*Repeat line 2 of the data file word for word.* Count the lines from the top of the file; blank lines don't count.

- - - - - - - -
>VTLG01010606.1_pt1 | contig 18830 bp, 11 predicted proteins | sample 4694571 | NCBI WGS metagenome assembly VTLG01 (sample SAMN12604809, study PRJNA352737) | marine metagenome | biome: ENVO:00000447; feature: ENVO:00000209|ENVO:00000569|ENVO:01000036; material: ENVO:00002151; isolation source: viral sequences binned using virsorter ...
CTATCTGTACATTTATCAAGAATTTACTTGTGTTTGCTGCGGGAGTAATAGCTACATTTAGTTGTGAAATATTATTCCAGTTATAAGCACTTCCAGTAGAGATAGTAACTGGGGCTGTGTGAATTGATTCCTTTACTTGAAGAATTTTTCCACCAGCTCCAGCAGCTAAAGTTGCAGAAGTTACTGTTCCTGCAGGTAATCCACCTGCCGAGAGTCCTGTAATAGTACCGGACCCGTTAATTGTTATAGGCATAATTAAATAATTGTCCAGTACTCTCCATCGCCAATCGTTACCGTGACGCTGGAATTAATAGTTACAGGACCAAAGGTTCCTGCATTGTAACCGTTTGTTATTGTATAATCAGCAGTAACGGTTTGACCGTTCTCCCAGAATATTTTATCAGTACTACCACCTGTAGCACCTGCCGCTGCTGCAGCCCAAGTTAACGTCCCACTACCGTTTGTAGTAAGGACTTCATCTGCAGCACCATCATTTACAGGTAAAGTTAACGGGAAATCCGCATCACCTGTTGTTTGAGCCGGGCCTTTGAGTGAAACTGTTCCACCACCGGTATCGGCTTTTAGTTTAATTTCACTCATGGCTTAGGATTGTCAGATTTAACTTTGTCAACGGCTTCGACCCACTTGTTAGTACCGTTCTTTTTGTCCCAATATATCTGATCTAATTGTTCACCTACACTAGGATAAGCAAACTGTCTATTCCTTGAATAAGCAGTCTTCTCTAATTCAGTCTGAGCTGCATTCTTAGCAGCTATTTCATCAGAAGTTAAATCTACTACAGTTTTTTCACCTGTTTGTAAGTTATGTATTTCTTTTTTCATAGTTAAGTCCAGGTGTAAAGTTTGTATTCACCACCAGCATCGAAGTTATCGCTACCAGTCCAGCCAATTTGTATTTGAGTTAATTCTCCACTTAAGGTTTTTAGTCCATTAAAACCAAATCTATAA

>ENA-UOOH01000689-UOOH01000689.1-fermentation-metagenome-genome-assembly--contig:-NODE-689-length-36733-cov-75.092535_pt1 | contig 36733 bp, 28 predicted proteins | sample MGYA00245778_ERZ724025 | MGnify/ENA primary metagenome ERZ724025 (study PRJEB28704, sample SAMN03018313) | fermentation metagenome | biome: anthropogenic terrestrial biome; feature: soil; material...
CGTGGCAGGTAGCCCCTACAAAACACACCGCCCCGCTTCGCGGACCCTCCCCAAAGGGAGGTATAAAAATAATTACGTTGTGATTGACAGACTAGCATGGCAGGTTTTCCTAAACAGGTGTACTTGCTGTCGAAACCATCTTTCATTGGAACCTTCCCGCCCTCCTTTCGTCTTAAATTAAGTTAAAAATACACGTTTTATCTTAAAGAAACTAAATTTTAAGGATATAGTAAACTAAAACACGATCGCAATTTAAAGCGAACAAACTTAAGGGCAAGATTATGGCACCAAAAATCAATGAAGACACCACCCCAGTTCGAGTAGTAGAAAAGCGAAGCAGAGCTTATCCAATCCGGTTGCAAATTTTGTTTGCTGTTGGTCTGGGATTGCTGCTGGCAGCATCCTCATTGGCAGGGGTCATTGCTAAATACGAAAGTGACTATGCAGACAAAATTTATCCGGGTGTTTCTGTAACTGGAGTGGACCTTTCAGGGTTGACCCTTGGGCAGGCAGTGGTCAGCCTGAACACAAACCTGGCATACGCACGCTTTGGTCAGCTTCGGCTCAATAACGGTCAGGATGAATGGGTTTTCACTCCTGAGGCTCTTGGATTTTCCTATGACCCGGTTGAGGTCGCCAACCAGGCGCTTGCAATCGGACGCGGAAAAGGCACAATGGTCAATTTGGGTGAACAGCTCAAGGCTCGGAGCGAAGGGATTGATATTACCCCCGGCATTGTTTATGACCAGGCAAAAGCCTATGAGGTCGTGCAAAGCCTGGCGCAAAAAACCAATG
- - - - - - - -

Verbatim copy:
CTATCTGTACATTTATCAAGAATTTACTTGTGTTTGCTGCGGGAGTAATAGCTACATTTAGTTGTGAAATATTATTCCAGTTATAAGCACTTCCAGTAGAGATAGTAACTGGGGCTGTGTGAATTGATTCCTTTACTTGAAGAATTTTTCCACCAGCTCCAGCAGCTAAAGTTGCAGAAGTTACTGTTCCTGCAGGTAATCCACCTGCCGAGAGTCCTGTAATAGTACCGGACCCGTTAATTGTTATAGGCATAATTAAATAATTGTCCAGTACTCTCCATCGCCAATCGTTACCGTGACGCTGGAATTAATAGTTACAGGACCAAAGGTTCCTGCATTGTAACCGTTTGTTATTGTATAATCAGCAGTAACGGTTTGACCGTTCTCCCAGAATATTTTATCAGTACTACCACCTGTAGCACCTGCCGCTGCTGCAGCCCAAGTTAACGTCCCACTACCGTTTGTAGTAAGGACTTCATCTGCAGCACCATCATTTACAGGTAAAGTTAACGGGAAATCCGCATCACCTGTTGTTTGAGCCGGGCCTTTGAGTGAAACTGTTCCACCACCGGTATCGGCTTTTAGTTTAATTTCACTCATGGCTTAGGATTGTCAGATTTAACTTTGTCAACGGCTTCGACCCACTTGTTAGTACCGTTCTTTTTGTCCCAATATATCTGATCTAATTGTTCACCTACACTAGGATAAGCAAACTGTCTATTCCTTGAATAAGCAGTCTTCTCTAATTCAGTCTGAGCTGCATTCTTAGCAGCTATTTCATCAGAAGTTAAATCTACTACAGTTTTTTCACCTGTTTGTAAGTTATGTATTTCTTTTTTCATAGTTAAGTCCAGGTGTAAAGTTTGTATTCACCACCAGCATCGAAGTTATCGCTACCAGTCCAGCCAATTTGTATTTGAGTTAATTCTCCACTTAAGGTTTTTAGTCCATTAAAACCAAATCTATAA